Someone asked me once if moving to Ireland was a culture shock to my system. I said “Not really.” Honestly, I had more culture shock moving from The North to The South (Arkansas) – lol!
Sure, there are differences – the food (surprisingly), clothing sizes (see previous post), the way getting into schools work, driving on the wrong side of the road. But there are things that felt familiar. I realized that Chicago really is an Irish town. There are a lot of similarities…
…like randomly striking up conversations with strangers. People have always commented about how friendly Chicago is. I remember one time, going to Taste of Chicago with my friend Yvette when we were high school seniors, and afterwards, waiting for a train, we were chatting with everyone around us. People will gladly help you out and give you directions. This happens in Ireland. Heck, this morning, I gave directions to two ladies looking for the shopping centre (and for once was confident in those directions…)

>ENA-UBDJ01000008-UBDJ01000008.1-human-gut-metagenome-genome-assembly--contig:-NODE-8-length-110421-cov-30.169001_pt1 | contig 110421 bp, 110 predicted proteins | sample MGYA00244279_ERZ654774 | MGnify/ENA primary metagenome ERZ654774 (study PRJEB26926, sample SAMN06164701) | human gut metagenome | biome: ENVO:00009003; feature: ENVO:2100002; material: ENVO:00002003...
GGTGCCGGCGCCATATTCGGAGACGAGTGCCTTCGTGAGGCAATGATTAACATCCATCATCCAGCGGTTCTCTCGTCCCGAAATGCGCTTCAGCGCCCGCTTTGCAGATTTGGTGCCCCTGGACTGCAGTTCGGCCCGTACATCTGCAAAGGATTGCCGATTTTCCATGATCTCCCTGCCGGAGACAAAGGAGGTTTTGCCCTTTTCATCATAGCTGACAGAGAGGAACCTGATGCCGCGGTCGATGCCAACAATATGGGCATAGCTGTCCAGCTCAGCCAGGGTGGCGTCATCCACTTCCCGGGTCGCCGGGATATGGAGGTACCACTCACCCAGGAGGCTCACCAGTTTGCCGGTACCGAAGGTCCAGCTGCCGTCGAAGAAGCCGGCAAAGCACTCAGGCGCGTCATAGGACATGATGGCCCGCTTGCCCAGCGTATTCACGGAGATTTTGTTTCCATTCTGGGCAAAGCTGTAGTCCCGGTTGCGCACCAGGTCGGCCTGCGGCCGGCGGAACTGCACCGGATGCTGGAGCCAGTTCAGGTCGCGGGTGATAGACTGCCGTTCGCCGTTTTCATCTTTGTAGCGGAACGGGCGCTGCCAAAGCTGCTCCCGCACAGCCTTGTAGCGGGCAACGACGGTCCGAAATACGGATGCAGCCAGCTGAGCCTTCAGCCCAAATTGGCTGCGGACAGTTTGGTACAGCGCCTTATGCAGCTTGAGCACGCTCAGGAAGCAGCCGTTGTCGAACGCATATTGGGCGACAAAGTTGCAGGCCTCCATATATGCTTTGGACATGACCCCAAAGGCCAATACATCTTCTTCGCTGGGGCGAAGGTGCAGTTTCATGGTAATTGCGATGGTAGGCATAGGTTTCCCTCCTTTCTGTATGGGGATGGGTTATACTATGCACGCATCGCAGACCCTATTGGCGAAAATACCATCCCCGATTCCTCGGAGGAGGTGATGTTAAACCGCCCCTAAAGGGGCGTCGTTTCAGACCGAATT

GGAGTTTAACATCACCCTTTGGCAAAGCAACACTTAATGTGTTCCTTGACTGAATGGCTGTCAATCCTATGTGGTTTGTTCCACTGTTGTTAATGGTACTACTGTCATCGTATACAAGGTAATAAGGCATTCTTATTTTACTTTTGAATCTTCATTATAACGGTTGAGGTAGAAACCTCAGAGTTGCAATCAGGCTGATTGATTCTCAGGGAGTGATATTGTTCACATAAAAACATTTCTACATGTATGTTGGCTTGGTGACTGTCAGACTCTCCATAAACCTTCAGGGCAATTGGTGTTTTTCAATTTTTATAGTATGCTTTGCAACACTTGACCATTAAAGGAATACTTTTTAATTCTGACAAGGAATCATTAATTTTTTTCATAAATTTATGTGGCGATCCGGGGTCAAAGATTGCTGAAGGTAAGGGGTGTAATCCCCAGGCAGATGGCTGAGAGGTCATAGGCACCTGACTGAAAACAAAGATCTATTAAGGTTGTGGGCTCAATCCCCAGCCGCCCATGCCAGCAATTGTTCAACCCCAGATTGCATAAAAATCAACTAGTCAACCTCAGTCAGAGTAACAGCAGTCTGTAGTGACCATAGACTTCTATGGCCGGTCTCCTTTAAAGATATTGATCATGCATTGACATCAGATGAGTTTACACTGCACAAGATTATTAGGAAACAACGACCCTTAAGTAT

…and people randomly crossing the street. As a teen in the suburbs of Chicago, as we left our high school, we would cross the street in droves, cut around the back of cars the moment they passed us, and a red light was just a suggestion to stop and look before crossing. Go figure, that’s how it works here in Dublin.
….they’re both commuting towns. I used to commute to the Loop in college, and now I’m commuting Maura to school. I’ve dug up my old commuter skills…though I’ve yet to have anyone fall asleep on me here, thank you God. And in both places, people complain that the public transportation isn’t great. Having lived in towns with barely any sort of commuter system, I know that what they have here in Dublin and in Chicago are both pretty darn good for being “lousy”.
…newspapers! I remember people on the train and bus with their Sun Times in Chicago, or getting the big Sunday Tribune for my parents. Newspaper sales are great here too. Probably because you spend time on buses or trains to get where you want to go to. Having watched newspapers go under or go digital, I’m kind of relieved to see them going strong somewhere in the world.
What’s funny is that Dublin also reminds me of Boston, another community known for its Irish. But that’s because in both cities, there is a significant lack of street signs. At least in Chicago, you know what corner you’re on!